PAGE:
Back in 2015, I wrote about how I visited a brick-and-mortar bookstore after ages and spent more money on books in two hours than I had in the past year online. I chalked it up to the serendipitous experience of wandering between shelves of haphazardly stacked titles and discovering books I never knew I wanted until I actually laid eyes on them.
The trouble with online shopping, I inferred, was that ecommerce prediction engines suck when it comes to surprising you with something you might like. Thankfully, there’s a clever new Chrome extension for bibliophiles that brings back a little bit of the magic of stumbling upon a random – but totally interesting – book for your next read.
Every time you open a new tab, 100 Million Books surfaces a randomly selected book and displays its cover and a hand-selected snippet from it, to give you just a taste of what its pages contain. It’s a great way to find something to read without having to bother entering keywords or looking up authors similar to the ones you’re familiar with.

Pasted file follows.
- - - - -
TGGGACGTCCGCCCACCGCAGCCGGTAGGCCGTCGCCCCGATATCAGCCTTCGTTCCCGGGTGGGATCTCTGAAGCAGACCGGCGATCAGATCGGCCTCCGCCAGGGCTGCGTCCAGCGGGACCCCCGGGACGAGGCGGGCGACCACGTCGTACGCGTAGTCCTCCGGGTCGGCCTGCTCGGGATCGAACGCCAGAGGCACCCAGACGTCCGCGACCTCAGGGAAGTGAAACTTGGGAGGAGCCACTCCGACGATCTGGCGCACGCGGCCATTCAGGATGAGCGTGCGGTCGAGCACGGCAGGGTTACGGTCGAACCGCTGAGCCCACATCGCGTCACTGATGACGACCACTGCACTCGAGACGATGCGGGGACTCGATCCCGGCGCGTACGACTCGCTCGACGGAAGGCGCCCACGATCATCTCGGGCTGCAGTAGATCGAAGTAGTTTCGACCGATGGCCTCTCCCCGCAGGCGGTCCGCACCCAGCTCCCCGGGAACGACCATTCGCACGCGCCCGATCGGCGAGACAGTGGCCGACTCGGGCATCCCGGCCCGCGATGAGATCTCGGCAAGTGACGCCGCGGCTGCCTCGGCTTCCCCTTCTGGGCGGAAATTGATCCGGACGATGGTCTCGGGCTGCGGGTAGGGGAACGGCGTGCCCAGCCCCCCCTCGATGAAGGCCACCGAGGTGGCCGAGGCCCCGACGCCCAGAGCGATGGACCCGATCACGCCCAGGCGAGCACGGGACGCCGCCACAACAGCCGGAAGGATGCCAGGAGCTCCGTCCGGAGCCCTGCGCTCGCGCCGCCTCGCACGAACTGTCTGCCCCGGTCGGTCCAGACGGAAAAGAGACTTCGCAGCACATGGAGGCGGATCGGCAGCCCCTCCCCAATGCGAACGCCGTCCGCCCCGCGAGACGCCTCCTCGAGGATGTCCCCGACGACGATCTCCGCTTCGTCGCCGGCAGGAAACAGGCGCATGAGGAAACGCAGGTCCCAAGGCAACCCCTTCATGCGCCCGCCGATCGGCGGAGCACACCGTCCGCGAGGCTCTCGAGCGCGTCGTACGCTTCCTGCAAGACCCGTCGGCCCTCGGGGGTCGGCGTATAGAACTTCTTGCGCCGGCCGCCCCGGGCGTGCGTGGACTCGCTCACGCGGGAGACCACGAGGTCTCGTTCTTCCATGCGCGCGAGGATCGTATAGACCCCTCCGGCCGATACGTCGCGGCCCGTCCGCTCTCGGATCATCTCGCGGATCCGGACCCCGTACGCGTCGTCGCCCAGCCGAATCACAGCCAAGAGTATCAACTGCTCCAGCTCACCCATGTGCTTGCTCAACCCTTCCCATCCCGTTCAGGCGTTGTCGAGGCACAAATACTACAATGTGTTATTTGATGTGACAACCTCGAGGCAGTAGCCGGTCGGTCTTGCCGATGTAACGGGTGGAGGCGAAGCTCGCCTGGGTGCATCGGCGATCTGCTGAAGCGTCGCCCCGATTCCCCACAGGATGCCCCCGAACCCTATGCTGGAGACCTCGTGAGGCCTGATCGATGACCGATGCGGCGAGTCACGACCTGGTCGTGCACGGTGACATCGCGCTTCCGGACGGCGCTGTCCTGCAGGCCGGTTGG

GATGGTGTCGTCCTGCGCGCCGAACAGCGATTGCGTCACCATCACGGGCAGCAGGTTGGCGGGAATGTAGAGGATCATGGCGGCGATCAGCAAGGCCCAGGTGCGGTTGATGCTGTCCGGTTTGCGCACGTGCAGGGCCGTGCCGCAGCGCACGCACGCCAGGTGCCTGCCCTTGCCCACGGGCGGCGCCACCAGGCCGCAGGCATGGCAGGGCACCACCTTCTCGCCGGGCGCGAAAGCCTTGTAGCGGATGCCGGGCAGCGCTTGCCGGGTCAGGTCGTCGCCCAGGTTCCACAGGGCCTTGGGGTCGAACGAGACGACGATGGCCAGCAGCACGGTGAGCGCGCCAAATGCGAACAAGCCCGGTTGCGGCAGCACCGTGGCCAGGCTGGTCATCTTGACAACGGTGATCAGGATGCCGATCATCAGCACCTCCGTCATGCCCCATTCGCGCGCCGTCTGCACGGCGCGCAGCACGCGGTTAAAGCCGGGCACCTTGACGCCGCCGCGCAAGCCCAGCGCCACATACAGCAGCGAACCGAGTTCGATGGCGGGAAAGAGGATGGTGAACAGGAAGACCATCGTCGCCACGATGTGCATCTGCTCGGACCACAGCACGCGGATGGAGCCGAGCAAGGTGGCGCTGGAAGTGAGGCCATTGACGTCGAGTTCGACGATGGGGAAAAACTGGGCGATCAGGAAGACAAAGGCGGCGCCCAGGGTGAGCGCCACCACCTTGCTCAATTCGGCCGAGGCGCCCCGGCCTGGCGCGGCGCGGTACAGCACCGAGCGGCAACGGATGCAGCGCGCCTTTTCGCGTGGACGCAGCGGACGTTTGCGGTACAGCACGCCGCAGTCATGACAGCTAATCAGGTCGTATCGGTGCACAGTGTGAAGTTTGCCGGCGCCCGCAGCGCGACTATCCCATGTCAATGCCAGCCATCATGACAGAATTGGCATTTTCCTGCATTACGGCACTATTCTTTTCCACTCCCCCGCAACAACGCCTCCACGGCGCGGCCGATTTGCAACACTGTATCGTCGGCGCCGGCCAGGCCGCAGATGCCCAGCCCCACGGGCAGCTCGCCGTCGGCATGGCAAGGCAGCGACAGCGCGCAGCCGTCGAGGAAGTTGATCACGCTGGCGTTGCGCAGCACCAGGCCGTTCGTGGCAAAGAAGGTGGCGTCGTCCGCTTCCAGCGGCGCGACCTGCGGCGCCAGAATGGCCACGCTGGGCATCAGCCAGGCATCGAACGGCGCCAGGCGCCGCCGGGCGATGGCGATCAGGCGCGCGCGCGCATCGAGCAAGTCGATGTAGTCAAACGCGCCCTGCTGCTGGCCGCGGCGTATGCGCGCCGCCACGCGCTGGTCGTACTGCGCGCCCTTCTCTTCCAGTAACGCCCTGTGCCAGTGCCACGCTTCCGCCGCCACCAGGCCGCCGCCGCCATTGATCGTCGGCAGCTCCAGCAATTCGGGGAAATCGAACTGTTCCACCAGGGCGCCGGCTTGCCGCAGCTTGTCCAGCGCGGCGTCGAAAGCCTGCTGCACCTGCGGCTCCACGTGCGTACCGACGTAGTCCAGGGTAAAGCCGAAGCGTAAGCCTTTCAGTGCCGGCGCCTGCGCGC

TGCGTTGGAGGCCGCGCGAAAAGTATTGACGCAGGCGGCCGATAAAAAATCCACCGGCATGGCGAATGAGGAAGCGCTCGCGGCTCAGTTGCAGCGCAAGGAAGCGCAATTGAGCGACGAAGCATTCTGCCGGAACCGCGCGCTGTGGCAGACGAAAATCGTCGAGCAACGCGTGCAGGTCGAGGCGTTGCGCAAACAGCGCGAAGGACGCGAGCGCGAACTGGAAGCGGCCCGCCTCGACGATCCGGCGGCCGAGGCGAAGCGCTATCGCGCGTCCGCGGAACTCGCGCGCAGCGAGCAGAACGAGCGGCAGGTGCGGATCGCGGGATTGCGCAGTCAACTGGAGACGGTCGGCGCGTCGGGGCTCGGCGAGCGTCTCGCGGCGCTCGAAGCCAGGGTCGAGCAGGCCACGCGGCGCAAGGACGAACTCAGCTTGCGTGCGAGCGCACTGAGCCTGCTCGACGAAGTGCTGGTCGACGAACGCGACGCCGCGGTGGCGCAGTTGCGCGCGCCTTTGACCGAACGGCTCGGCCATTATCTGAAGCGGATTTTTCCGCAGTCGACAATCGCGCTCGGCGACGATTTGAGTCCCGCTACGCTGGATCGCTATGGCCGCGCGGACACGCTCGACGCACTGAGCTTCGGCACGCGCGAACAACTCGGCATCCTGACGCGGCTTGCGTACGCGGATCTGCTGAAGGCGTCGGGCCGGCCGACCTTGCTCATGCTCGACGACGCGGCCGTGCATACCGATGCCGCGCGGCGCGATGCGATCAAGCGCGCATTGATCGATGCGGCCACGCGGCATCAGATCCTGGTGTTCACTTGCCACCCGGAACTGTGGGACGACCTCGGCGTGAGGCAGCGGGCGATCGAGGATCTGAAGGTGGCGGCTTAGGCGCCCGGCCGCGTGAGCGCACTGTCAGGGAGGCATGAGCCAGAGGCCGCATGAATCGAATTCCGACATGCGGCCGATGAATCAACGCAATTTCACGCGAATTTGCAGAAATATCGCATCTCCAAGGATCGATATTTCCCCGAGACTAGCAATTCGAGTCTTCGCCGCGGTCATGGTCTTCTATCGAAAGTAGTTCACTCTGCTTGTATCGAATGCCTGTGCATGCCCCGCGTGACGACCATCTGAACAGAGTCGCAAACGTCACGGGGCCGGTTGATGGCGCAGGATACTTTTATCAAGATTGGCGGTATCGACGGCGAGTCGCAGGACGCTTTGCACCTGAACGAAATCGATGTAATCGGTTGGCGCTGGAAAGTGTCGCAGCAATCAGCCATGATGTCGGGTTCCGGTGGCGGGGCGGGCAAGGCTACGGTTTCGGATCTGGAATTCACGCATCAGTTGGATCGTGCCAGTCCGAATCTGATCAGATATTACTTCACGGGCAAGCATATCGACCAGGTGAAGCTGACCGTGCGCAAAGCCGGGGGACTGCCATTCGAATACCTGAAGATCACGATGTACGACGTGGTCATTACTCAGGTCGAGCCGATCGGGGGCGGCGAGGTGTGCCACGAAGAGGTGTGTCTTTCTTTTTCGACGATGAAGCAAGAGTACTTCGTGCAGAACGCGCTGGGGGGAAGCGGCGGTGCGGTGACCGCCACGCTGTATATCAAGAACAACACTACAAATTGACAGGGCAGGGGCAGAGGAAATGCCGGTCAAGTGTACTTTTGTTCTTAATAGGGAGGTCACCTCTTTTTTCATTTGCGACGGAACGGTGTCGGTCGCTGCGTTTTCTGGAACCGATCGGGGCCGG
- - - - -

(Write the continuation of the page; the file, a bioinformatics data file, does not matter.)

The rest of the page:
It’s worth noting that, according to developer Steve Jain, the extension’s suggestions aren’t automated. As such, the number of books that it can display is presently limited to how many entries Jain adds to it. Lucky for us, he’s accepting submissions (though it’d be good to have a way to verify them).
I’d also love to see more features added to the extension, such as a link to buy the book from your local Amazon store and another to find more information about the author on, say, Wikipedia. But even without them, it’s nice to be able to spot a book you haven’t heard of before, right in your browser.
So far, I’ve enjoyed recommendations like this one from neurologist Oliver Sacks about how music influences the brain, a collection of sketches by celebrated humorist SJ Perelman and this deep look into the connection between culture and human evolution by Joseph Henrich.